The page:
In this column:
- Are You Entitled to a Truthful Reason for Termination?
- What to Do When a Teacher Won't Take a Disability Seriously
- Is it Discrimination When Someone Else Gets Preferential Treatment?
Are You Entitled to a Truthful Reason for Termination?
I was recently laid off from my company that I had been with for 15 years. They informed me both verbally and in writing that the only reason for my termination was the "elimination of my position." My position was Vice President of Sales. One week later they announced in all of the industry publications that someone else had been promoted to the position of Vice President of Sales, yet they told me in writing that this position had been eliminated. Is it legal for a company to eliminate a position and then one week later put someone else in a position that was eliminated? What recourse do I have here?
The Commissioner says:
It's not necessarily illegal for a company to eliminate a position, and a week later hire someone else for the job that was eliminated. What you don't say, and what really matters here, is why your employer replaced you. If your employer didn't like the job you were doing, wanted someone with a different set of skills -- or just plain didn't like you -- you don't have a case under the Human Rights Act. It doesn't matter, in terms of the Act, that your employer may have been less than truthful about the reason you were let go.
But: if your termination had to do with your age, race, sex, or other "protected class" status, your employer may well have violated the Act. If you have a reason to believe that a protected class was involved, I suggest you contact our intake department (651-296-5663) to discuss your situation further.
If your employer didn't violate the Human Rights Act, you may still have other recourse. Another law (Minn. Stat. Sec. 181.933) provides that an employee who has been terminated may request a written reason within 15 days of the termination. The employer then has 10 days to provide the employee with "the truthful reason for the termination." If you made such a request and it can be shown that your employer was untruthful, you may want to contact the Department of Labor and Industry, which enforces this statute. (You can visit their web site at http://www.doli.state.mn.us).
What to Do When a Teacher Won't Take a Disability Seriously
Last fall my son was diagnosed with Attention Deficit Disorder (ADD) and is on medication. He has a very real disability when it comes to knowing he has homework, and in getting it turned in when it is complete. He either loses it, forgets to turn it in, turns it in to the wrong class, or turns in a paper that has already been turned in and graded, leaving the new assignment in his backpack. I have been having trouble getting the school to understand that it is a real disability. Most of his teachers think he just has to buckle down. When I had a meeting with all of his teachers to explain the ADD, one of them said "I'm not buying any of this!"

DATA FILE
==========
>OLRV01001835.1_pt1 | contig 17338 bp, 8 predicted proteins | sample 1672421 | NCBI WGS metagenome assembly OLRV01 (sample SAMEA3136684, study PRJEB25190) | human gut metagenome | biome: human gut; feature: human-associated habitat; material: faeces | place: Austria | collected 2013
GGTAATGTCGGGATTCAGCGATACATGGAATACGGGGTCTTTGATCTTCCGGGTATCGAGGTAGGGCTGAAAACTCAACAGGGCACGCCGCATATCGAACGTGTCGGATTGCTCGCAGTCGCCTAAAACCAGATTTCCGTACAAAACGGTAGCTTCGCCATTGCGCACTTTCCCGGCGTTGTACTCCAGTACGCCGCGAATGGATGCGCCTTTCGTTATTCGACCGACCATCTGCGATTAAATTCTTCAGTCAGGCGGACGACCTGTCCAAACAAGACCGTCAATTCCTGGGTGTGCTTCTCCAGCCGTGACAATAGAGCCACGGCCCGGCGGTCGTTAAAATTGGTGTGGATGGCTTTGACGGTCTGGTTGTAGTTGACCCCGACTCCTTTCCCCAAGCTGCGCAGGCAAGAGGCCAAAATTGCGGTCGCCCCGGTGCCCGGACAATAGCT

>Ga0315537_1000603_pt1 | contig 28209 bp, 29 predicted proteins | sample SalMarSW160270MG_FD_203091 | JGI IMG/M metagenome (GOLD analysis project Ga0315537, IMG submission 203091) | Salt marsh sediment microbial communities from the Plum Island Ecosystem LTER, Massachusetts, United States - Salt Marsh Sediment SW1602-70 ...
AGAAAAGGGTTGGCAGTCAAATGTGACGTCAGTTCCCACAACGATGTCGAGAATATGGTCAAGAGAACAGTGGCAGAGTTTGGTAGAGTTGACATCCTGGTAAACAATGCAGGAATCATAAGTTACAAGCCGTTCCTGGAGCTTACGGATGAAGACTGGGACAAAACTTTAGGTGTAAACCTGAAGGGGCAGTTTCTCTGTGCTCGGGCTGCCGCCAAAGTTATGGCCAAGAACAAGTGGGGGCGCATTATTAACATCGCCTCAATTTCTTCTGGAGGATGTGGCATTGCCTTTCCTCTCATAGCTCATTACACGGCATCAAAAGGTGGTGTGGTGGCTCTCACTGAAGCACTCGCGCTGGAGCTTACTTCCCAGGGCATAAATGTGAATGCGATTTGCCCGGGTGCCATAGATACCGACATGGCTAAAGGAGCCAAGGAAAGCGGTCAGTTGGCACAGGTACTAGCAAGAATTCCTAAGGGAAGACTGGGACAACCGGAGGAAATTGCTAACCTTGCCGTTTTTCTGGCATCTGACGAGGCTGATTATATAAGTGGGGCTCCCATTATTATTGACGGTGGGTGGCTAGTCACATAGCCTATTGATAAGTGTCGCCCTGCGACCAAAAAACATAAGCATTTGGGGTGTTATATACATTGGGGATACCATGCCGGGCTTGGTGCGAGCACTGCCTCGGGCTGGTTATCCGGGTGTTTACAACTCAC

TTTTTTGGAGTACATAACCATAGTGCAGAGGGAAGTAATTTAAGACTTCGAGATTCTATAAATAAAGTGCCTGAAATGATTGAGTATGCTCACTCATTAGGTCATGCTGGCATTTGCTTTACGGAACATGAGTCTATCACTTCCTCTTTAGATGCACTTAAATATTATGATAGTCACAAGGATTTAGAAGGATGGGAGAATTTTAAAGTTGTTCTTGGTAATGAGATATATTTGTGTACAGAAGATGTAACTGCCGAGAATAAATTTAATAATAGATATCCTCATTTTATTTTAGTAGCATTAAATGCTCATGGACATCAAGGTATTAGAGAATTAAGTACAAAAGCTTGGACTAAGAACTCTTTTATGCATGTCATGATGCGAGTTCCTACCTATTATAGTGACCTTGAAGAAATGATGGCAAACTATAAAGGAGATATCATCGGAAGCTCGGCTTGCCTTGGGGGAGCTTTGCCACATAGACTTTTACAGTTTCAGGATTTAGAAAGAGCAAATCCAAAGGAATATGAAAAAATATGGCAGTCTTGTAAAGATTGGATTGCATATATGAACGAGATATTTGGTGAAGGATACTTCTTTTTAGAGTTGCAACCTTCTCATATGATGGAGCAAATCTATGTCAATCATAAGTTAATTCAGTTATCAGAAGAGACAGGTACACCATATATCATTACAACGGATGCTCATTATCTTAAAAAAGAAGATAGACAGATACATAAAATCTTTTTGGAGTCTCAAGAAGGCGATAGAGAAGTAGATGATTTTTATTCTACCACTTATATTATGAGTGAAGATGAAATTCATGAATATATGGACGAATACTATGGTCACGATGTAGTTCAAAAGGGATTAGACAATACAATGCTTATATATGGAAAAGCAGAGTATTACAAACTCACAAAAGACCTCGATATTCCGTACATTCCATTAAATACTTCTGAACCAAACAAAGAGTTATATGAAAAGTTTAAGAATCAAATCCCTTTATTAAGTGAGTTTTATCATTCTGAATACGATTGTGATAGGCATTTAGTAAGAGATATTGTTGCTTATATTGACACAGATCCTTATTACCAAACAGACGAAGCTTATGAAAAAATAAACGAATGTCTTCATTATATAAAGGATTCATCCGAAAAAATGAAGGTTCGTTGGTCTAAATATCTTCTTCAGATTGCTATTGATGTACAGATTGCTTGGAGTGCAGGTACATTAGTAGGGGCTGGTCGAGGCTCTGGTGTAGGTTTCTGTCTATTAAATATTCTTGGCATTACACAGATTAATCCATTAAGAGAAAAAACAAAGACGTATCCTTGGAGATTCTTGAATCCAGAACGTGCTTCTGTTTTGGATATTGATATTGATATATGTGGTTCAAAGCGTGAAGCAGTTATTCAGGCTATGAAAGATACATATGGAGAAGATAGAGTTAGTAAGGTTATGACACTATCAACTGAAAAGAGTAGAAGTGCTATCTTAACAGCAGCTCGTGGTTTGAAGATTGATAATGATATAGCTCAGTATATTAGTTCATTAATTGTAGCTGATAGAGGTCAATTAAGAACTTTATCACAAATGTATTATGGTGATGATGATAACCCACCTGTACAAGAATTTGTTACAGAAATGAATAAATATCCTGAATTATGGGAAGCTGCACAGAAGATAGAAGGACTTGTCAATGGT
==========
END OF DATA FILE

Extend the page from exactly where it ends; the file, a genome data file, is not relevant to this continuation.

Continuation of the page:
Where can I get information on the school's minimum legal obligations to acknowledge and accommodate his disability?
The Commissioner says:
Once you inform the school that your child has a disability and supply the appropriate documentation, the school district has an obligation to reasonably accommodate your child. This often includes developing an Individual Education Plan (IEP). There is someone in your school district who is in charge of administering IEP plans and familiar with the needs of students like your son. I suggest you ask the school administration for the name of the person who deals with special education students, and contact that person to discuss your son's diagnosis. If the school then refuses to accommodate your son, you should contact us again to discuss filing a charge of discrimination.
The Minnesota Department of Education may also be able to assist you, and you can find them on the web at http://www.education.state.mn.us/mde/index.html. For still more information about the rights of individuals with disabilities and resources to help them, you might contact the Minnesota State Council on Disability. The council can be found on the web at http://www.disability.state.mn.us.
Is it Discrimination When Someone Else Gets Preferential Treatment?
An administrator reassigned my job duties (of 10+ years) to another employee, and I was assigned to a position in another unit in the company. No explanation was given. I have a perfect work record -- I was never disciplined and was always told in my performance reviews that I do a great job. Now I've learned that the employee who has been assigned my old duties is being given opportunities that were never offered to me. That employee is caucasion and I am Hispanic. Is this discrimination?
The Commissioner says:
The situation you describe could involve discrimination, or it might not. When a person who is Hispanic or a member of another "protected class" receives unfair or unequal treatment, the key question is: Did it happen because that person is Hispanic or a member of another protected class? Or did it happen for some other reason, unrelated to their protected class status? We would need more information to determine why you have apparently been treated differently than the nonHipsanic person who replaced you. If you have reason to believe your ethnicity may have been a factor, please contact our intake department at 651-296-5663 or 1-800-657-3704. If the situation warrants, we will investigate further.
The answers in these columns are not intended as legal advice. The Department of Human Rights does not make a judgment on any case without carefully examining all the facts.